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There is no big flaws, but it is not fully mathematically correct. When opening the absolute value you should add constraints which you use. In other words, \(|x|=x\) if \(x>=0\)

So, the precise solution is as follows:

\(|x|=3x-2\)

\(x=3x-2 , x>=0\) \(-x=3x-2, x<0\)

\(2x=2, x>=0\) \(4x=2, x<0\)

\(x=1, x>=0\) \(x=0.5, x<0\)

So, the only answer is x=1. Good luck! Try to solve some more problems with absolute values (both equations and inequalities)
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If my post is useful for you not be ashamed to KUDO me! Let kudo each other!

Came across this rather interesting quant question, and thought of sharing it with folks here:

|x| = 3x - 2

a. 1 b. 1/2 c. 1 and 1/2 d. -1/2 e. -1

I know it's fun to solve when you know what you are doing (and more importantly, why you are doing it) and the graph method is especially satisfying but don't forget a very basic trick in such questions. When you have values for x in the options, and an equation in the question, we could just plug the values in. Since x = 1 satisfies the equation and x = 1/2 doesn't, answer has to be (A).
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I know it's fun to solve when you know what you are doing (and more importantly, why you are doing it) and the graph method is especially satisfying but don't forget a very basic trick in such questions. When you have values for x in the options, and an equation in the question, we could just plug the values in. Since x = 1 satisfies the equation and x = 1/2 doesn't, answer has to be (A).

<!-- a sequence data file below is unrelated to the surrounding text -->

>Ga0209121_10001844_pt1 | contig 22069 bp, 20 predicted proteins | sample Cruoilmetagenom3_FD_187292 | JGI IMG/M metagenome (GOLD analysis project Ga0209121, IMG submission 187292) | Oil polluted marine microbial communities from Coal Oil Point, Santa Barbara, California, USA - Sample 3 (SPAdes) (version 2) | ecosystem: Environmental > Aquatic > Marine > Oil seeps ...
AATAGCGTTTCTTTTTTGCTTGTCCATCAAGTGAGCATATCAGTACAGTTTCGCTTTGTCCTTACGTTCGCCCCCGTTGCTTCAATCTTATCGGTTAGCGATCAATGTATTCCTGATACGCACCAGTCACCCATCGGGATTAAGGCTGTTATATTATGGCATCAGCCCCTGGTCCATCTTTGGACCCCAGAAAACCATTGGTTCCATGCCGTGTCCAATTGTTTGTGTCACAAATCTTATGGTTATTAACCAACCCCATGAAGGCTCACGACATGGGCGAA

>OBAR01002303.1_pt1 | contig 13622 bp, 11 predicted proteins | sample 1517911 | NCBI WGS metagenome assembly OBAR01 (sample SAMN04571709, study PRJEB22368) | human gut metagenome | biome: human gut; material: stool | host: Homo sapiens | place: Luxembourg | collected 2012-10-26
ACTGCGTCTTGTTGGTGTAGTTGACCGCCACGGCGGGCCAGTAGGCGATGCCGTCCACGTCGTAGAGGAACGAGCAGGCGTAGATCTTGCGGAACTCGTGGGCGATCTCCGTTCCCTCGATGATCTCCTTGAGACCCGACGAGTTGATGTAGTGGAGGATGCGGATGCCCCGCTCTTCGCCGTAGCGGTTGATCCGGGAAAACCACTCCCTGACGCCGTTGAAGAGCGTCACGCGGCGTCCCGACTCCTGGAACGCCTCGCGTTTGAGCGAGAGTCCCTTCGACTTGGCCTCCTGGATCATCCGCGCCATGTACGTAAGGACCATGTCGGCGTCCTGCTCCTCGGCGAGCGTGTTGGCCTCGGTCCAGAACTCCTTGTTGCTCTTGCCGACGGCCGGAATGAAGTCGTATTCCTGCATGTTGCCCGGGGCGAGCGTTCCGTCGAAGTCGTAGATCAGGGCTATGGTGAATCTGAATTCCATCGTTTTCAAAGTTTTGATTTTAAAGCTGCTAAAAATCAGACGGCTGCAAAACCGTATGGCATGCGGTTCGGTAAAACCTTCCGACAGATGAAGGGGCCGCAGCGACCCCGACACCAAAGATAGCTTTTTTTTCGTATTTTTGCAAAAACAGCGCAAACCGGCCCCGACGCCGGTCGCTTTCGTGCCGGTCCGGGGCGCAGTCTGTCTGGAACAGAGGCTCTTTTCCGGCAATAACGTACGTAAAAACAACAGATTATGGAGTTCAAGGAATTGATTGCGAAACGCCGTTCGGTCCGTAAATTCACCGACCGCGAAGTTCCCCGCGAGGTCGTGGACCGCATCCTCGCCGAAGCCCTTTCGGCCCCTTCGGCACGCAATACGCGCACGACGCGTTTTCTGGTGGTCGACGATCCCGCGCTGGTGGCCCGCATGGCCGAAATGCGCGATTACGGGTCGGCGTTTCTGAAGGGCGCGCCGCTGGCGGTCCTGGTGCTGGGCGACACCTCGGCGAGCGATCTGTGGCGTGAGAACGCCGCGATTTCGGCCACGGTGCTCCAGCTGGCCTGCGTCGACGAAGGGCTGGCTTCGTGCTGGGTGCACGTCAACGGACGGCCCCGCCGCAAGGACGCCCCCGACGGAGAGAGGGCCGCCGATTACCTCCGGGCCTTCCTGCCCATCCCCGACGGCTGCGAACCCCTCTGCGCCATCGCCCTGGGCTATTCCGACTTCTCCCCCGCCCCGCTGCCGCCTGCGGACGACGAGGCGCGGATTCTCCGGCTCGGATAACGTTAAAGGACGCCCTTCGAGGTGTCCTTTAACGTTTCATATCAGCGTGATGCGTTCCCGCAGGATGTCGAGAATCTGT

Wow thanks, you are correct i had overlooked this option.. do you think such questions will come in the real gmat, where plugging the value may reveal the answer?

I know it's fun to solve when you know what you are doing (and more importantly, why you are doing it) and the graph method is especially satisfying but don't forget a very basic trick in such questions. When you have values for x in the options, and an equation in the question, we could just plug the values in. Since x = 1 satisfies the equation and x = 1/2 doesn't, answer has to be (A).

Wow thanks, you are correct i had overlooked this option.. do you think such questions will come in the real gmat, where plugging the value may reveal the answer?

Just another simple approach. Since |x| is always positive so 3x - 2 should always be positive for this equation to be true. You can simply rule out options (D) and (E), as any negative values of x will make 3x-2 negative. For 1/2, again 3x-2 becomes negative. So only option left is (A).

Wow thanks, you are correct i had overlooked this option.. do you think such questions will come in the real gmat, where plugging the value may reveal the answer?

Thanks.

Sure it is possible. That is why it is good to keep this in mind since a relatively tricky question can be easily solved this way. Though, GMAC is wise to such tricks and since these questions don't involve much work on your part, don't expect the options to help you often (nevertheless, you should always keep one eye on the options), at least not right in the beginning. If you do get such a question, it may not be a very high level question.
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Thanks to another GMAT Club member, I have just discovered this valuable topic, yet it had no discussion for over a year. I am now bumping it up - doing my job. I think you may find it valuable (esp those replies with Kudos).

Want to see all other topics I dig out? Follow me (click follow button on profile). You will receive a summary of all topics I bump in your profile area as well as via email.
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